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by Bill Gibron

18 Jan 2009

2008 was an interesting year for fans of the comedy classic Mystery Science Theater 3000. Not only did Mike Nelson and his creative collective - Kevin Murphy and Bill Corbett - keep their take on the type - Rifftrax - alive and thriving, but original series creator Joel Hodgson jumped back into the in-theater commentary biz with his latest enterprise, Cinematic Titanic. Bringing along former cast mates Trace Beaulieu, Frank Conniff, Mary Jo Pehl, and J. Elvis Weinstein, he set up a vague, very familiar premise utilizing silhouetted figures making fun of really bad films. Unlike his previous cable TV hit, there were no robots or outer space set-ups to be found.

Over the last 12 months, this new enterprise has self-released five hilarious installments - The Oozing Skull, The Doomsday Machine, The Wasp Woman, Legacy of Blood, and a revamp of the MST masterwork Santa Claus Conquers the Martians. They’ve also toured around the country offering a “live” version of their experiments. Now 2009 starts off right where the group began. Its latest offering, Frankenstein’s Castle of Freaks, is yet another rotten attempt at entertainment exposed and upended by our loveable band of comics. The narrative centers around the current Count Frankenstein (a thoroughly embarrassed Rossano Brazzi), his staff of bumbling bit players (including Wild Wild West‘s Michael Dunn as the requisite dwarf) and a countryside inhabited by not one, but two ancient cavemen (Loren Ewing, and the oddly named “Boris Lugosi”).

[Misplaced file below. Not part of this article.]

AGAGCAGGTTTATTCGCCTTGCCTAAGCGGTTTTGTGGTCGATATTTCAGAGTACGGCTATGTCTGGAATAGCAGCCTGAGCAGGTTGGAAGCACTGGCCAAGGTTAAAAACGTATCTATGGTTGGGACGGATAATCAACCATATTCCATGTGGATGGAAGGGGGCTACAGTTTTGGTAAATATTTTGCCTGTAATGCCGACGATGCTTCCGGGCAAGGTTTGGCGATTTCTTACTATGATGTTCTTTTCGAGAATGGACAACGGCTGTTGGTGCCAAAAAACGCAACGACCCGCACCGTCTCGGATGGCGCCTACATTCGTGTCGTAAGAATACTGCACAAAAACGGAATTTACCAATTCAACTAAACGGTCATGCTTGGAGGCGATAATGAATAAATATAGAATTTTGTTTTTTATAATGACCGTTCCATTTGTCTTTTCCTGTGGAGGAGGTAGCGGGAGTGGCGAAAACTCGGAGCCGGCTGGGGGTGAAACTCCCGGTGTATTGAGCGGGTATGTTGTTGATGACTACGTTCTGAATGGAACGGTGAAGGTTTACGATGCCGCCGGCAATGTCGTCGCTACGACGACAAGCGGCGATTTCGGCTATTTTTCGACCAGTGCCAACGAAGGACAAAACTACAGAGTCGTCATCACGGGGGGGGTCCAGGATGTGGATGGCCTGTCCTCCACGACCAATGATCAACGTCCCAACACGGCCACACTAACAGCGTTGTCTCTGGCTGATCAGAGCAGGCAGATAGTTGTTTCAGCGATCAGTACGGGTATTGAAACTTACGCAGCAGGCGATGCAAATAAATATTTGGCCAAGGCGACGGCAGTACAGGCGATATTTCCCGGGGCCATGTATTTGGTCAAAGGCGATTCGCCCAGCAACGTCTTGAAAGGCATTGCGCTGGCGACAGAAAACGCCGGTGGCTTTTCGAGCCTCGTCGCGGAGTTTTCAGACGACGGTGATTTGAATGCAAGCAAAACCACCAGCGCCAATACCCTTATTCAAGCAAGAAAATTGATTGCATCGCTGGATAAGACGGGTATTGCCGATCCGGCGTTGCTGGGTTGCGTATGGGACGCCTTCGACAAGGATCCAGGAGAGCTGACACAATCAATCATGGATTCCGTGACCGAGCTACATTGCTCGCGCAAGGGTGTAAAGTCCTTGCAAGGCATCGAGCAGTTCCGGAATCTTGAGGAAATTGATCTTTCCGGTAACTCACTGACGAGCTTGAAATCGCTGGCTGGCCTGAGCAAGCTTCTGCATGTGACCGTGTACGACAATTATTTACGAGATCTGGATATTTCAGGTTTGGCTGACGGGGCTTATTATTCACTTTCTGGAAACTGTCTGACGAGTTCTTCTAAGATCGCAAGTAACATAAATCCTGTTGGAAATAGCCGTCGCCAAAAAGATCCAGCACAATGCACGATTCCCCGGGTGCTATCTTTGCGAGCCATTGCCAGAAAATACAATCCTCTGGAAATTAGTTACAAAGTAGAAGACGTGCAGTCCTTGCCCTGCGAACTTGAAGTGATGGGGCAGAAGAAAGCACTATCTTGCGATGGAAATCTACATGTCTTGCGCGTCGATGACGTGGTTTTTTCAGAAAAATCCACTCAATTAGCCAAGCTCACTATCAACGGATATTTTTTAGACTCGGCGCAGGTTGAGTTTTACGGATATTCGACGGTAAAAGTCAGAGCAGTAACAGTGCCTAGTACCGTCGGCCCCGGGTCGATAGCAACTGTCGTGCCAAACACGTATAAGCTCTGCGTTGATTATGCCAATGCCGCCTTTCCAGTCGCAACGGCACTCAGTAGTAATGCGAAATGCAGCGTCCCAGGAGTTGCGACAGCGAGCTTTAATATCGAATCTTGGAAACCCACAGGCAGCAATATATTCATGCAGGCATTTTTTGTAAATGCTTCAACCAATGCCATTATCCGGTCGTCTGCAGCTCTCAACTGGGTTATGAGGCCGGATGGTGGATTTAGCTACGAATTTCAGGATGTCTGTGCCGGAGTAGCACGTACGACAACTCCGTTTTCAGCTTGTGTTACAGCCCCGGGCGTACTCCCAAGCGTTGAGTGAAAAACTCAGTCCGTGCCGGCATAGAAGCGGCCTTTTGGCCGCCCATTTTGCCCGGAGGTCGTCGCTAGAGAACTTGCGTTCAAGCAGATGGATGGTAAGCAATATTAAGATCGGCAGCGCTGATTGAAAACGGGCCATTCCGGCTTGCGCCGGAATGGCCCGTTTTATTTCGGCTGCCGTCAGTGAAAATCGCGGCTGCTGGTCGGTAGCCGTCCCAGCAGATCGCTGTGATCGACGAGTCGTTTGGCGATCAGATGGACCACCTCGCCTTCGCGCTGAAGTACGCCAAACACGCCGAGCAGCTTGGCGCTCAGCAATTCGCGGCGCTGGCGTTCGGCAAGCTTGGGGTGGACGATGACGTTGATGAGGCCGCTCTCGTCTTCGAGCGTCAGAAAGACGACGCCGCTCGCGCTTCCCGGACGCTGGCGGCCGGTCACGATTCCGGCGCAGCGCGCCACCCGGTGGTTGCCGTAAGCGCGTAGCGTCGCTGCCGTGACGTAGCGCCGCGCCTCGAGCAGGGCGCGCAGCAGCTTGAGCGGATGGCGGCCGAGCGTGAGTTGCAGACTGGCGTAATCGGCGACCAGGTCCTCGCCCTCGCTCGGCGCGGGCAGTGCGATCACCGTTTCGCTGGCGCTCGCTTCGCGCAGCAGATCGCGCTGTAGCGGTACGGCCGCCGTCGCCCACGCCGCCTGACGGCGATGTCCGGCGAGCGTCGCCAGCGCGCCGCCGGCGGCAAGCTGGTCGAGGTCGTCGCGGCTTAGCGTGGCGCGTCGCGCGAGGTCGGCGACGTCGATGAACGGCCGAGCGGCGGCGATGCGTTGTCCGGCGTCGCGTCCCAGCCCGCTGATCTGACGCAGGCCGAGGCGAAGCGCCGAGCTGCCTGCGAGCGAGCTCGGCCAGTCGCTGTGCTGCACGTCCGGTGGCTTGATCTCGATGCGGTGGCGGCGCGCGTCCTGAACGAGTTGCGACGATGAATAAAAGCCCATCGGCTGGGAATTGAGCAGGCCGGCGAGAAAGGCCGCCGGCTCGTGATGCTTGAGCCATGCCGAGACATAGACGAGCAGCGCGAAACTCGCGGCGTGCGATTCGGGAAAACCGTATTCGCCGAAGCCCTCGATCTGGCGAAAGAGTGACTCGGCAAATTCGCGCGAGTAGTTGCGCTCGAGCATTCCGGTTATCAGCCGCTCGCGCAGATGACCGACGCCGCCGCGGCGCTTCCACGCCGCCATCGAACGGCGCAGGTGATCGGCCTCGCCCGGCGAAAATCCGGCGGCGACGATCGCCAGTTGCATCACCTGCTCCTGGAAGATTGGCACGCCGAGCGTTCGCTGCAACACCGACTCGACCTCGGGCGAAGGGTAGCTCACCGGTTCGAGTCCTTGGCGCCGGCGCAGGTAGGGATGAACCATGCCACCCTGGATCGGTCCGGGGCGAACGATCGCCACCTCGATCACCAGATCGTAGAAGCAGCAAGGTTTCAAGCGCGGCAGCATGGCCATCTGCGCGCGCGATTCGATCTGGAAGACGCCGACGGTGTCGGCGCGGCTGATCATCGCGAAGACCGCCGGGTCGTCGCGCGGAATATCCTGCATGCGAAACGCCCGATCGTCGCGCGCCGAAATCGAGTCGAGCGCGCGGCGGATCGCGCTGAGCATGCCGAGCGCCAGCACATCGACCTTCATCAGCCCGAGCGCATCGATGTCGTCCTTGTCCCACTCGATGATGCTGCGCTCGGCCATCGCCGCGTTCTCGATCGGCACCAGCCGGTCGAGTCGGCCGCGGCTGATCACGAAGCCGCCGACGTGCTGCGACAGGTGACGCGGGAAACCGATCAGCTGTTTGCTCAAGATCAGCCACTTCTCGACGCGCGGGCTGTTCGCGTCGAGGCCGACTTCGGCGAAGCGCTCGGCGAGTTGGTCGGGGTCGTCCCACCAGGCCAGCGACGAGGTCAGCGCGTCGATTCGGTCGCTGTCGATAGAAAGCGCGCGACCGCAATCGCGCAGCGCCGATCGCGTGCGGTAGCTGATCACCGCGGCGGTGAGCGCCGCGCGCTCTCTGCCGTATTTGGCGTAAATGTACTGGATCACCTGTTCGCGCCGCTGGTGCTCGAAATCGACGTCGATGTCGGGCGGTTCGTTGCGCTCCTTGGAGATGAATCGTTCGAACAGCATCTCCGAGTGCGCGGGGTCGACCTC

When the Count’s fetching daughter Maria and her best buddy Valda show up at the castle, they are just in time to indulge in the madman’s latest act of playing God. When the villagers discovered the primitive people, they did what every rational backwater burg would do - they bludgeoned one of them to death with a rock. Using his lightning collection device, the Count has transplanted a girl’s brain into his ‘Goliath’s’ head, and has brought ‘it’ back to life. When Valda learns of the evil experiments she immediately throws herself at the aging scientist. In the meantime, the servants play hide the superstition behind each others back, our little person is banished to a nearby cave, and remaining Neanderthal Ook gets his revenge on all who sought to make his species extinct.

As an example of mid ‘70s ersatz exploitation, Frankenstein’s Castle of Freaks is rather anemic. While there is some minor nudity (Maria and Valda swim topless in one scene) and a tiny bit of grue thanks to implied brain surgery, this is clearly a last gasp attempt at getting wayward teens to take a trip to the local drive-in. The sensationalized title, along with the promise of something even more promiscuous (the trailer apparently emphasized the bare bodkins on display) must have been pretty potent back in the day. Even with its lackluster thrills and total lack of chills, there are still those who think kindly on this poorly dubbed import from Italy. The presence of Dick Randall (Pieces) behind the scenes as producer and director probably helps.